A growing problem in some but not all schools these days is the amount of time allocated to education vs creative things. If the kids just use the left brain all the time, who will exercise the right brain? A good left and right brain development is extremely important. At least when I used to go to school we had physical training classes, scout & guides, drawing class, music class, optional dance and martial arts classes etc. These days there is almost nothing and the classes are from 8:30 am to 3:30 pm. Not sure what they are teaching so much. I used to go to school from 8:00 am to 1:00 pm and still had all the extra curricular activities.


Another problem I have with traditional school is that every kid gets to learn the same subjects and at the same rate. By and large, not all kids can learn math skills at the same age and at the same rate. Some are good at science but not at cursive writing. But enforcing a rule that everyone has to pass all these subjects to go the next level does not have meaning. While alternate schools do give the freedom to the kids, they still need the kids to pass exams and complete all the subjects to go to the next level. Finally, I believe that most of the kids will do most of their learning outside of school rather than at school. It is certainly the case for me. I learned everything that I liked all by myself.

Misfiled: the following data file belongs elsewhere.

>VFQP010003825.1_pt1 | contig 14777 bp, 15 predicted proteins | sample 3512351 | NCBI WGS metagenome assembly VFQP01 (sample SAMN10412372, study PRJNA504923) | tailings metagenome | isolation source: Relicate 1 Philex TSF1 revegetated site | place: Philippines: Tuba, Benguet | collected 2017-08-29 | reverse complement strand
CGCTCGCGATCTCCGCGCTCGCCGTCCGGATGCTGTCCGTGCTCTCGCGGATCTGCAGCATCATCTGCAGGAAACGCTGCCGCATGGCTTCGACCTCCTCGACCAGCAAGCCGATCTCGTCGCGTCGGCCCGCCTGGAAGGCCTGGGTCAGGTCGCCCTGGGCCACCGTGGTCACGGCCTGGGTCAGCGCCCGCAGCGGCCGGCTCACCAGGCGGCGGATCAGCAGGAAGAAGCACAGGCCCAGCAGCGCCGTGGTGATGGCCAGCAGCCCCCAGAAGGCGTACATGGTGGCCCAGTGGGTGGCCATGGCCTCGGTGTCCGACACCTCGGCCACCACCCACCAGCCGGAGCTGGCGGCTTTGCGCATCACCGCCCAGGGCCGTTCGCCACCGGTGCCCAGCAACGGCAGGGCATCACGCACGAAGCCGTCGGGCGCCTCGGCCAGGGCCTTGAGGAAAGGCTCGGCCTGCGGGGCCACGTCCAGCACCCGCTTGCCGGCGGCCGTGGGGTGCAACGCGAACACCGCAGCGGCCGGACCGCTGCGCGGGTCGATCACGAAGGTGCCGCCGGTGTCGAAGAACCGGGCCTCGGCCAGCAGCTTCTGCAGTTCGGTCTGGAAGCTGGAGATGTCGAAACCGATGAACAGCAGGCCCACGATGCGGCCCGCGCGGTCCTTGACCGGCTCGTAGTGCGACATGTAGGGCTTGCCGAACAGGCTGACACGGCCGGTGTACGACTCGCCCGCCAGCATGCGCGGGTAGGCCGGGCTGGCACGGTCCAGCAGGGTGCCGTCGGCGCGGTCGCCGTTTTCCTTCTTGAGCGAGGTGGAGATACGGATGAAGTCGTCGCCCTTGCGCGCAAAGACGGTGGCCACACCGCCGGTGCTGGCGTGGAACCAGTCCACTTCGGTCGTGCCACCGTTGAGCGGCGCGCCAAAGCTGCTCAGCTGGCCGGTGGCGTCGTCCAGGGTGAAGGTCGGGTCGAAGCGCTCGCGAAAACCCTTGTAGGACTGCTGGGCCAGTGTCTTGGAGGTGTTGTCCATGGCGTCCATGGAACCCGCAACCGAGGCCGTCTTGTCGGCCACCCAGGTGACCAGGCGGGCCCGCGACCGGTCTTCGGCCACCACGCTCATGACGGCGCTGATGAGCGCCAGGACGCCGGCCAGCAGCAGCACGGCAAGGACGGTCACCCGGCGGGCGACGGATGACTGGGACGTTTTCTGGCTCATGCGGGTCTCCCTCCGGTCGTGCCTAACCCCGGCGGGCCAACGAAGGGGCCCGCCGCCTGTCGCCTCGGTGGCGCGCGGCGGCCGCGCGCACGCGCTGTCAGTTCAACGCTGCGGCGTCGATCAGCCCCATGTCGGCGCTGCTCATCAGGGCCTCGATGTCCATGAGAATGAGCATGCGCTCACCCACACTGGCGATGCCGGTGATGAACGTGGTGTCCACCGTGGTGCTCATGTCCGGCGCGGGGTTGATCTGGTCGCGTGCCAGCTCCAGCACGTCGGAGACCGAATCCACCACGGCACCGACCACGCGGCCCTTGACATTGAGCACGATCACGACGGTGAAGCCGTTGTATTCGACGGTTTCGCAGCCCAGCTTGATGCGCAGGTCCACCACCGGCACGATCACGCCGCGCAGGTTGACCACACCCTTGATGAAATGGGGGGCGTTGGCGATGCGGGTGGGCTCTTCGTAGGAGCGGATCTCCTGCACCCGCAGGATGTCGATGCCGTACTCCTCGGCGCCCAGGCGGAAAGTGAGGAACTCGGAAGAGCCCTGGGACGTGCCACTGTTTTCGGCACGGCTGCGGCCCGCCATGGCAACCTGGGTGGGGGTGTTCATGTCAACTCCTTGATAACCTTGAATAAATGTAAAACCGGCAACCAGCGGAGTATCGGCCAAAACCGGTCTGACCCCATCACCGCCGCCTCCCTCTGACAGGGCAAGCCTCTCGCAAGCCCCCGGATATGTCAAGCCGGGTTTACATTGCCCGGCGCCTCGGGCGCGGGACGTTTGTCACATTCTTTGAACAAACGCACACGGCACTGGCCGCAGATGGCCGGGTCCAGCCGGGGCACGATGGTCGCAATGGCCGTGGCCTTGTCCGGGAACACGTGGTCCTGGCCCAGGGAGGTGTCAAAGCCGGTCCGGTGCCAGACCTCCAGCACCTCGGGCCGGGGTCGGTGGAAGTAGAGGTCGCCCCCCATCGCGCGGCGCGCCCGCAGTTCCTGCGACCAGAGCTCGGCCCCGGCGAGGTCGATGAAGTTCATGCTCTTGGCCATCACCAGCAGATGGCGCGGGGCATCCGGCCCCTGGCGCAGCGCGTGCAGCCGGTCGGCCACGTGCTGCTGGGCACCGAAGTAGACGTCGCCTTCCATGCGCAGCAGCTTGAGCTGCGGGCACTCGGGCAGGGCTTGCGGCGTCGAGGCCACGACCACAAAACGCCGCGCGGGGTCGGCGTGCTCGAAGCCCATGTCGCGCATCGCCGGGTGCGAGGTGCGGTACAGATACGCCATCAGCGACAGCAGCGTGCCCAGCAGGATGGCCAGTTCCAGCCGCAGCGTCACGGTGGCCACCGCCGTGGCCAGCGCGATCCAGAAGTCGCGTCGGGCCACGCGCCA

In school, around 7th grade I picked up Windows 3.11 book and started learning Microsoft Windows all by myself when our school did not even have a single Windows machine (this was in 1993 remember). I just loved computers ever since I started using them around 4th grade. I picked up C programming book around 8th grade. Used to love reading “How things work” book series. Started learning FORTRAN programming after reading my mom’s text book. I understood DC motors and how they worked way before anyone in my class because I read my dad’s books. This theme continues all through my life where I learned what I liked and barely passed the subjects that I didn’t much care. What I found common across all these things is the curiosity to learn and love of reading books. So my theory is that if we can inculcate the habit of reading books and encourage curiosity in our kid, she will do fine.